The following article is from The Record.
Woman loses $140,000 in e-mail scam
Cambridge victim's fraud loss is largest ever in Waterloo Region
WATERLOO REGION (May 10, 2005)
A Cambridge woman was swindled out of $140,000 after being told by e-mail that a long-lost relative had left her a fortune.
Thisis the largest financial loss ever reported by an individual fraudvictim in the region, Staff Sgt. Wally Hogg, head of the Waterlooregional police fraud branch, said yesterday.
The scam is a twist on the Nigerian advance-fee fraud, Hogg said.
"This is the first time that I have heard of it," he said of the inheritance scam.
Earlyin January, a person claiming to be a lawyer e-mailed the Cambridgewoman about an inheritance worth millions of dollars from a relative inEngland, Hogg said.
The woman, who is in her 50s, doesn't haveany relatives living in England. But the person who allegedly left herthe fortune was someone who lived several generations ago, the officersaid.
The victim was told to pay certain transfer fees and taxesto get the money. She made several payments to overseas accounts, butdidn't receive any inheritance.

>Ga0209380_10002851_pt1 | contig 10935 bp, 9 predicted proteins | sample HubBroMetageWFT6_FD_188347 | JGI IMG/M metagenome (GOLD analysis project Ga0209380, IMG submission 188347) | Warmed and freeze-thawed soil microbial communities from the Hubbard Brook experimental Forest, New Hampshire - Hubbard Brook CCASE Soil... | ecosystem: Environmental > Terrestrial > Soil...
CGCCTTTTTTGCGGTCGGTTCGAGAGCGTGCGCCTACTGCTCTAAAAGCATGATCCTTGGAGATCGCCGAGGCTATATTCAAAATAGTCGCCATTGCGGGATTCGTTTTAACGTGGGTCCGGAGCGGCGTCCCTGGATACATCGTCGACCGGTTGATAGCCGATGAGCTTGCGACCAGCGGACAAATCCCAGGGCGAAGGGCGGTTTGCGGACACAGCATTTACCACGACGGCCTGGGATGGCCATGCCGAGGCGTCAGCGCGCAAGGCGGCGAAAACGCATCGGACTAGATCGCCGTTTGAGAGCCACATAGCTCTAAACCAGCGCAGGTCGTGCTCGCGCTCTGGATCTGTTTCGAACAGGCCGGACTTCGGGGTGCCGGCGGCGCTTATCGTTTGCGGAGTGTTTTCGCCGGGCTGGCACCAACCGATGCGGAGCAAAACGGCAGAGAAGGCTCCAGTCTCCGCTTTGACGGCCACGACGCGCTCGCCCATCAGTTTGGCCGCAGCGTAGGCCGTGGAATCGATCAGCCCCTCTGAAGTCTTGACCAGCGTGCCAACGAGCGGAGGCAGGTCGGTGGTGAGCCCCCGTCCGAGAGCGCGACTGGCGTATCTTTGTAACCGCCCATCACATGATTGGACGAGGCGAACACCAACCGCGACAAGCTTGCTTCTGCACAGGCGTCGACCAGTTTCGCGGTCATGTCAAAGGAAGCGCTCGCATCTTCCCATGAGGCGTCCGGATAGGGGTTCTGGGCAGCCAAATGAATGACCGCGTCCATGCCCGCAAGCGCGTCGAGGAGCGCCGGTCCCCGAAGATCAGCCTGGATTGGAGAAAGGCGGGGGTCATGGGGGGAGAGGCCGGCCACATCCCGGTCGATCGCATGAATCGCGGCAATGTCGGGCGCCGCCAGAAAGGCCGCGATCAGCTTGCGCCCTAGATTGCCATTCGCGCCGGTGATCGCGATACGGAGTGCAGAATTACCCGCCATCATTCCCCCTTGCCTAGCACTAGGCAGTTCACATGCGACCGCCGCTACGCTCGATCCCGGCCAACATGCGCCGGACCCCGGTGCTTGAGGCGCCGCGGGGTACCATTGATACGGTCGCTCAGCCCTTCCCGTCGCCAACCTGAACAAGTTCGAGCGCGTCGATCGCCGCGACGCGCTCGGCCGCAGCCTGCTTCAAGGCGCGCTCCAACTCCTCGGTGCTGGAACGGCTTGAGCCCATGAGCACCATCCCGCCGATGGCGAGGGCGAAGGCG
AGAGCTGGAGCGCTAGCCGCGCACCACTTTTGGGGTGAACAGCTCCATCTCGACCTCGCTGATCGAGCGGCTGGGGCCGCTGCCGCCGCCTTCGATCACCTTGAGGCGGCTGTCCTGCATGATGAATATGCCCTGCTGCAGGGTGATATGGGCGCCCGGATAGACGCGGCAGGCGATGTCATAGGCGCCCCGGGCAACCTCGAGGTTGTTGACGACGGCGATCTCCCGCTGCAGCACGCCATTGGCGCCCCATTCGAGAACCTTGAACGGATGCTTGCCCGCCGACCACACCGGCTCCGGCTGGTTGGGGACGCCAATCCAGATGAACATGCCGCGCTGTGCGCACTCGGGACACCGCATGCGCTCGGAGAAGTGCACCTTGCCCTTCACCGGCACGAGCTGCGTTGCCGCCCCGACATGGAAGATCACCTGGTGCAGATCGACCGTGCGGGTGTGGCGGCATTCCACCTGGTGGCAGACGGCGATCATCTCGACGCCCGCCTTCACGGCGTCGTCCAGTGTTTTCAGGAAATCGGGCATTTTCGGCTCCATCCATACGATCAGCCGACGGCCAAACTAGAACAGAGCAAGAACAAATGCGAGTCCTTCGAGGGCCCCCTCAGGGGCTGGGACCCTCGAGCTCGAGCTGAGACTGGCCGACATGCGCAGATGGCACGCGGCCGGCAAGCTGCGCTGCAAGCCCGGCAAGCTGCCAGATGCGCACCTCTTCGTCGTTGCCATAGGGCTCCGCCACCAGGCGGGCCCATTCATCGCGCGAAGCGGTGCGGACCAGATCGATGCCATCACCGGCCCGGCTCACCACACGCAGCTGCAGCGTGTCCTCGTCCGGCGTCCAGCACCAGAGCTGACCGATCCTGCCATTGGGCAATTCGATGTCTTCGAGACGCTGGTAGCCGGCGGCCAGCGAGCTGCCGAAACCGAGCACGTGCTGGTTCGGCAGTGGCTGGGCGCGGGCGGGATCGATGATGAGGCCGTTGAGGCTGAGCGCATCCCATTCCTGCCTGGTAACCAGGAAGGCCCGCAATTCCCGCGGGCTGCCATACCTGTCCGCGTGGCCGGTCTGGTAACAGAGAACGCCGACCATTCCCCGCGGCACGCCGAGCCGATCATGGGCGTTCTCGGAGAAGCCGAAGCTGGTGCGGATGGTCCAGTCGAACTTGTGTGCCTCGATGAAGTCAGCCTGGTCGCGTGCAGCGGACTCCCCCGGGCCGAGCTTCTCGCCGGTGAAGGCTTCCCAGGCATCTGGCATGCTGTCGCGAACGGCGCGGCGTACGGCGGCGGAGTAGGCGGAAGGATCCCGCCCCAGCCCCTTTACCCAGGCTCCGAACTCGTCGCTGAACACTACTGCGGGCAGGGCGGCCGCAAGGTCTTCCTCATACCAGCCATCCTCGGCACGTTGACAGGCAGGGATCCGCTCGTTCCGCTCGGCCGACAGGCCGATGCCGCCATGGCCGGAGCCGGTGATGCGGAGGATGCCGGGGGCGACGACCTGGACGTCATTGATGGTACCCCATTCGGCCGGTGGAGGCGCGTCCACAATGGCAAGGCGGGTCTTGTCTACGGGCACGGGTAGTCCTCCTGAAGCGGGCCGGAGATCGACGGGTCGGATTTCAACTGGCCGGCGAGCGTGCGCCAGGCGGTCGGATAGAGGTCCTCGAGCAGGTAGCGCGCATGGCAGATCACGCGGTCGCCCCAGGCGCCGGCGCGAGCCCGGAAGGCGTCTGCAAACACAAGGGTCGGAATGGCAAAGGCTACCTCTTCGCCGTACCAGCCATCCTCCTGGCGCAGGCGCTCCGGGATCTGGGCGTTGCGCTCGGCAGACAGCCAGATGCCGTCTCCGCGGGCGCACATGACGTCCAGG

When she ran out of money, forgedbank drafts were sent to her, which she deposited into an account. Thewoman was then told to wire matching amounts of money to overseas bankaccounts.
Police were alerted after a bank official became suspicious, Hogg said.
"Ifpeople are soliciting you, be very careful," said the officer, addingthat police should be contacted about any suspicious solicitations.
Waterloo regional police say the Nigerian advance-fee fraud works in the following way:
Thevictim receives an unsolicited e-mail, fax or letter requestingassistance in advancing a large sum of money to an overseas bankaccount. The scam artists usually represent themselves as corporateexecutives or bank or government officials from Nigeria or another WestAfrican country.
The victim is promised a significant percentageof funds for their assistance but must first disclose personalinformation such as telephone number, address and bank-accountparticulars to receive the money.
The victim is then asked to payan "advanced fee," a sum of money up front to cover the cost oftransferring money into their account. Once an initial payment is made,additional money is requested.
Police offer the following tips to avoid being a victim of such scams:
Ignore unsolicited letters requesting money.
Never commit to these scams or forward money.
Never disclose personal information, such as bank account numbers. The information could be used to commit additional frauds.
Report such scams to police.